Flexible Signal Denoising via Flexible Empirical Bayes Shrinkage
Zhengrong Xing, Peter Carbonetto, Matthew Stephens; 22(93):1−28, 2021.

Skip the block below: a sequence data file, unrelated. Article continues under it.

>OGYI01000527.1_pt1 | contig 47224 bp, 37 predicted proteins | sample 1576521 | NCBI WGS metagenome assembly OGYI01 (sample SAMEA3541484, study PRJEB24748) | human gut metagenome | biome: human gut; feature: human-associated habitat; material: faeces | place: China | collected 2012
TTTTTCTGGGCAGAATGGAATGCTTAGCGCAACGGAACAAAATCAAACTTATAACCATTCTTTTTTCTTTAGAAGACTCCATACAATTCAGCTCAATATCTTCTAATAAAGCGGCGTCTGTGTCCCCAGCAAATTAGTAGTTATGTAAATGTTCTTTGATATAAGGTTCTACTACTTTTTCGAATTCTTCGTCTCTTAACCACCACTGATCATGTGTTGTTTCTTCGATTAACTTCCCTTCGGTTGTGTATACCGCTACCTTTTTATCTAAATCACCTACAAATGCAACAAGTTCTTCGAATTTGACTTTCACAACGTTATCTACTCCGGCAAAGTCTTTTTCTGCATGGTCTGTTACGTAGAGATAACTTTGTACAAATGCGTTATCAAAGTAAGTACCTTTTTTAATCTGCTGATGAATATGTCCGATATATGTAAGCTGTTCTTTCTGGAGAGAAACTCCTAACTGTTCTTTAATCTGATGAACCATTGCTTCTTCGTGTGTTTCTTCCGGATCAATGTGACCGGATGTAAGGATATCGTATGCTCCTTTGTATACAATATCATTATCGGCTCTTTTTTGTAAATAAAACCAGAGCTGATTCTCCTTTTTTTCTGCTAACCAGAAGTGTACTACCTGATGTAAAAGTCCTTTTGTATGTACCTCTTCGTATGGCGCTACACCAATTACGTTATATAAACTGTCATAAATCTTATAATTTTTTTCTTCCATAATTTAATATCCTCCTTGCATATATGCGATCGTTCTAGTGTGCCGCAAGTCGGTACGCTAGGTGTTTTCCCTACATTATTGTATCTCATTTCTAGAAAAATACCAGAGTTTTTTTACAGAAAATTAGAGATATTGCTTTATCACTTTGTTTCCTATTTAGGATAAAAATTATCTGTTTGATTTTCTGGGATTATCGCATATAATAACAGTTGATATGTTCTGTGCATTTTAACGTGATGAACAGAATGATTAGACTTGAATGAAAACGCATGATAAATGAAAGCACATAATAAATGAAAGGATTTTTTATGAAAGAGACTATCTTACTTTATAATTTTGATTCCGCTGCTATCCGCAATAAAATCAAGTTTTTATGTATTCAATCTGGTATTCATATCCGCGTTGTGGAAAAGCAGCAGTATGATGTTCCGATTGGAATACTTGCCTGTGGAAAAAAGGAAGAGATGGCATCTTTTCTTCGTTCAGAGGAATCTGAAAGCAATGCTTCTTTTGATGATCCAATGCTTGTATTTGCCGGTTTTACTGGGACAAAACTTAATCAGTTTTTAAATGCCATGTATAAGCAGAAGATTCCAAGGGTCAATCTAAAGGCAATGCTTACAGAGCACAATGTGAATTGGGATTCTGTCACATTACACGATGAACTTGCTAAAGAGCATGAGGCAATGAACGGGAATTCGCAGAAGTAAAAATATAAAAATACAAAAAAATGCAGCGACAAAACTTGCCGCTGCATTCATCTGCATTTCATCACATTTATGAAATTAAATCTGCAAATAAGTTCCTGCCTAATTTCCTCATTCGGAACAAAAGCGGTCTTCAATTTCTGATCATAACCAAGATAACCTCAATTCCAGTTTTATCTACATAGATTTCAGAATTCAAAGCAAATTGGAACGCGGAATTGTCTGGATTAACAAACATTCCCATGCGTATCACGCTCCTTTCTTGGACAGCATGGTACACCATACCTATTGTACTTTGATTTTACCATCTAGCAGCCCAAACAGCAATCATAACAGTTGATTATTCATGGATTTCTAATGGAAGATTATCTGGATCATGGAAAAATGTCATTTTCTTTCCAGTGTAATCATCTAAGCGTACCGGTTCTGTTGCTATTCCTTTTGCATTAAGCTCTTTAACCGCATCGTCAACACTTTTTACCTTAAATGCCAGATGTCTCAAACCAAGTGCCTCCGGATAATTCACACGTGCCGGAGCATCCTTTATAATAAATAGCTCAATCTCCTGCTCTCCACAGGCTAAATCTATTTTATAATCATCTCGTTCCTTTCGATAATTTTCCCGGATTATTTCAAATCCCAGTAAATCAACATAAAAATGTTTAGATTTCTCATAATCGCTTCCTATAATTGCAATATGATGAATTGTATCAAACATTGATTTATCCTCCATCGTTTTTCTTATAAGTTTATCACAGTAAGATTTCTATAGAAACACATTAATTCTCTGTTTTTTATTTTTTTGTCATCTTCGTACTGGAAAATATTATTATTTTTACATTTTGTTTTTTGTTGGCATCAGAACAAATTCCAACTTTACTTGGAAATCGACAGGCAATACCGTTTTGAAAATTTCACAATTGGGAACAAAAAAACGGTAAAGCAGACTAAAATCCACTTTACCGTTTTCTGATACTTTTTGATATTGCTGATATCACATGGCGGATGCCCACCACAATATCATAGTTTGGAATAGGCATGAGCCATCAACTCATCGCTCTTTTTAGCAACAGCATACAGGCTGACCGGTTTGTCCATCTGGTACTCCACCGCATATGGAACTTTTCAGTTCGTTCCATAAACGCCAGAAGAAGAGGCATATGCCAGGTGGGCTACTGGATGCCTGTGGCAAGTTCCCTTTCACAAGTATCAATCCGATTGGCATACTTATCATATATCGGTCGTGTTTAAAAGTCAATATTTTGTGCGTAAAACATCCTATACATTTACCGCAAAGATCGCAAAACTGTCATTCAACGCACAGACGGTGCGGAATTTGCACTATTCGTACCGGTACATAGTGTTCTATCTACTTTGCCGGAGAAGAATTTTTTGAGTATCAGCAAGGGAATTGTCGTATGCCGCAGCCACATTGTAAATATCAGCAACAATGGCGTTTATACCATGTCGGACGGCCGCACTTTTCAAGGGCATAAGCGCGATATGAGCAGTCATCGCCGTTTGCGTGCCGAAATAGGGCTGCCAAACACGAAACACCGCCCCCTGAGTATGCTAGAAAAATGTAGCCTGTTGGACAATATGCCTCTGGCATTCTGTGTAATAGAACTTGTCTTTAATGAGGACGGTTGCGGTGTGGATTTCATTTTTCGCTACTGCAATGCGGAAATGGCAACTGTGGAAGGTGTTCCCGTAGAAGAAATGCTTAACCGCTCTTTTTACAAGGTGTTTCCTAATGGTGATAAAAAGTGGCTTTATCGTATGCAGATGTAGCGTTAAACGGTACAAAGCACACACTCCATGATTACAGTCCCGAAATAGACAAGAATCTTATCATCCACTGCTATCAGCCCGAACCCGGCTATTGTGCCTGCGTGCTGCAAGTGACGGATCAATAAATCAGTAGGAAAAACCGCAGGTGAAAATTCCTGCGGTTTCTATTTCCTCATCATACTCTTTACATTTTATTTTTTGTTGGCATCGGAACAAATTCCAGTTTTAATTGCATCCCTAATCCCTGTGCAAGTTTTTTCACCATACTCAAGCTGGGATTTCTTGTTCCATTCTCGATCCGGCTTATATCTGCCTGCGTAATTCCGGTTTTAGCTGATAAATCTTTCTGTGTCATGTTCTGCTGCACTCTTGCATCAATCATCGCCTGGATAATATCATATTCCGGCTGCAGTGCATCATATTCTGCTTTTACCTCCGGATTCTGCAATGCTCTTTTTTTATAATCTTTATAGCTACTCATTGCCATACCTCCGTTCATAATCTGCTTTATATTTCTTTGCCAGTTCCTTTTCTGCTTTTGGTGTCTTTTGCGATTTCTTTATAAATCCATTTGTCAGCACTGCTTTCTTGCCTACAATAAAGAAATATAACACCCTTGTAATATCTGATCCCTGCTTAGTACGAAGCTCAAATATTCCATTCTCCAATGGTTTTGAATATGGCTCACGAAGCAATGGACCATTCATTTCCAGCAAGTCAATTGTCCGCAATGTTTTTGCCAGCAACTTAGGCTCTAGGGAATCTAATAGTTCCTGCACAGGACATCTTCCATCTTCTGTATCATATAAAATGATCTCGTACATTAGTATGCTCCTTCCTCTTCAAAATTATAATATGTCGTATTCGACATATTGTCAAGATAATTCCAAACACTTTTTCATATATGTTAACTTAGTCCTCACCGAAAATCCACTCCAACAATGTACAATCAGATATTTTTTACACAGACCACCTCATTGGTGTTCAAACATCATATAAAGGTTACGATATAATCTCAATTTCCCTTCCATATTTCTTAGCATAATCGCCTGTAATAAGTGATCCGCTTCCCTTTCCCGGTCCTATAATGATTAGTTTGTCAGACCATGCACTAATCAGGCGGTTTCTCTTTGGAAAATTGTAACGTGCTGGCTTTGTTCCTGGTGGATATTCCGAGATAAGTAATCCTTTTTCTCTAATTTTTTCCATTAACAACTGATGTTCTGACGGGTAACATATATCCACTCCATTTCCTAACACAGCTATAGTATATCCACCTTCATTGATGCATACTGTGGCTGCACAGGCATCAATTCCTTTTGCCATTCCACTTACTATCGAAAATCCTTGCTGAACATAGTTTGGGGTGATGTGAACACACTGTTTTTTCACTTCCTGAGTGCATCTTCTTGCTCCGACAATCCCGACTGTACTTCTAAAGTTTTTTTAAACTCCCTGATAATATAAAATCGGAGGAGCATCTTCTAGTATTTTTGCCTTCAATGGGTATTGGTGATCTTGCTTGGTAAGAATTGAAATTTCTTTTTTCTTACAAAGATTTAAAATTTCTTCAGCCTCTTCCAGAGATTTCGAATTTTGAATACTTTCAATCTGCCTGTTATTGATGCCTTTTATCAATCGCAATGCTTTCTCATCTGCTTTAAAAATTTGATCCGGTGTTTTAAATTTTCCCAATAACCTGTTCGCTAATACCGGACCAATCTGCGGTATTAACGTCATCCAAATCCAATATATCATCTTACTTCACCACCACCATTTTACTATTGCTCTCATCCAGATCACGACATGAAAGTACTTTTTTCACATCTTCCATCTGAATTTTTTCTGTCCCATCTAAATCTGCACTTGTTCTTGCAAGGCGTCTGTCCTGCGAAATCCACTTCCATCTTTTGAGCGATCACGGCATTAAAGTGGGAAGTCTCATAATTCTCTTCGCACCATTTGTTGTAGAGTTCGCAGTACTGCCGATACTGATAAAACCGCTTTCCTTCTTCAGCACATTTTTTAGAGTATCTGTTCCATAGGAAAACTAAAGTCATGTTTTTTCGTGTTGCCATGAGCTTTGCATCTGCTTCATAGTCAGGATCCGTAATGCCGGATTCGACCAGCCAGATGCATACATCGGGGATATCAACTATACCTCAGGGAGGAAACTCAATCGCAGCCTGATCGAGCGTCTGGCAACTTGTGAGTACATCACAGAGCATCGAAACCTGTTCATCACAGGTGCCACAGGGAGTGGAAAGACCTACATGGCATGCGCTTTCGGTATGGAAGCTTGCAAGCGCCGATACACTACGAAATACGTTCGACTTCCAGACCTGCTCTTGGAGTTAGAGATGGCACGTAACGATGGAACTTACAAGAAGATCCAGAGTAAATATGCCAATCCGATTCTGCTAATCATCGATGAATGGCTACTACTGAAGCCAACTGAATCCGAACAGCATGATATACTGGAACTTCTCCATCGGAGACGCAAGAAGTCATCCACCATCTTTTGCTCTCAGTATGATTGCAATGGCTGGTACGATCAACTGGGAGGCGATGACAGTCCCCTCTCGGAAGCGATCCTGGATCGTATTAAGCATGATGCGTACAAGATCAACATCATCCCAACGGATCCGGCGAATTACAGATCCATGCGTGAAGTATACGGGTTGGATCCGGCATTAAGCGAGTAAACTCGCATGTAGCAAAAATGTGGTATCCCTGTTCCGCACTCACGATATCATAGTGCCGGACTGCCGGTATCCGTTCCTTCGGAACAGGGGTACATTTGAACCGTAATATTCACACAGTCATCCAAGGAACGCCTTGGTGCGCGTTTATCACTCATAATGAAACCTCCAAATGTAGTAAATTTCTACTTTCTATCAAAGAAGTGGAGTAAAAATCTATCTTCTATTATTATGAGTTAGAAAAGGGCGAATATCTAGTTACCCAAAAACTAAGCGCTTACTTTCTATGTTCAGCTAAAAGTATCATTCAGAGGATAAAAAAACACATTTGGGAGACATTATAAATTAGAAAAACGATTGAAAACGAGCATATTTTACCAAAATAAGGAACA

Signal denoising—also known as non-parametric regression—is often performed through shrinkage estimation in a transformed (e.g., wavelet) domain; shrinkage in the transformed domain corresponds to smoothing in the original domain. A key question in such applications is how much to shrink, or, equivalently, how much to smooth. Empirical Bayes shrinkage methods provide an attractive solution to this problem; they use the data to estimate a distribution of underlying "effects," hence automatically select an appropriate amount of shrinkage. However, most existing implementations of empirical Bayes shrinkage are less flexible than they could be—both in their assumptions on the underlying distribution of effects, and in their ability to handle heteroskedasticity—which limits their signal denoising applications. Here we address this by adopting a particularly flexible, stable and computationally convenient empirical Bayes shrinkage method and applying it to several signal denoising problems. These applications include smoothing of Poisson data and heteroskedastic Gaussian data. We show through empirical comparisons that the results are competitive with other methods, including both simple thresholding rules and purpose-built empirical Bayes procedures. Our methods are implemented in the R package smashr, "SMoothing by Adaptive SHrinkage in R," available at https://www.github.com/stephenslab/smashr.
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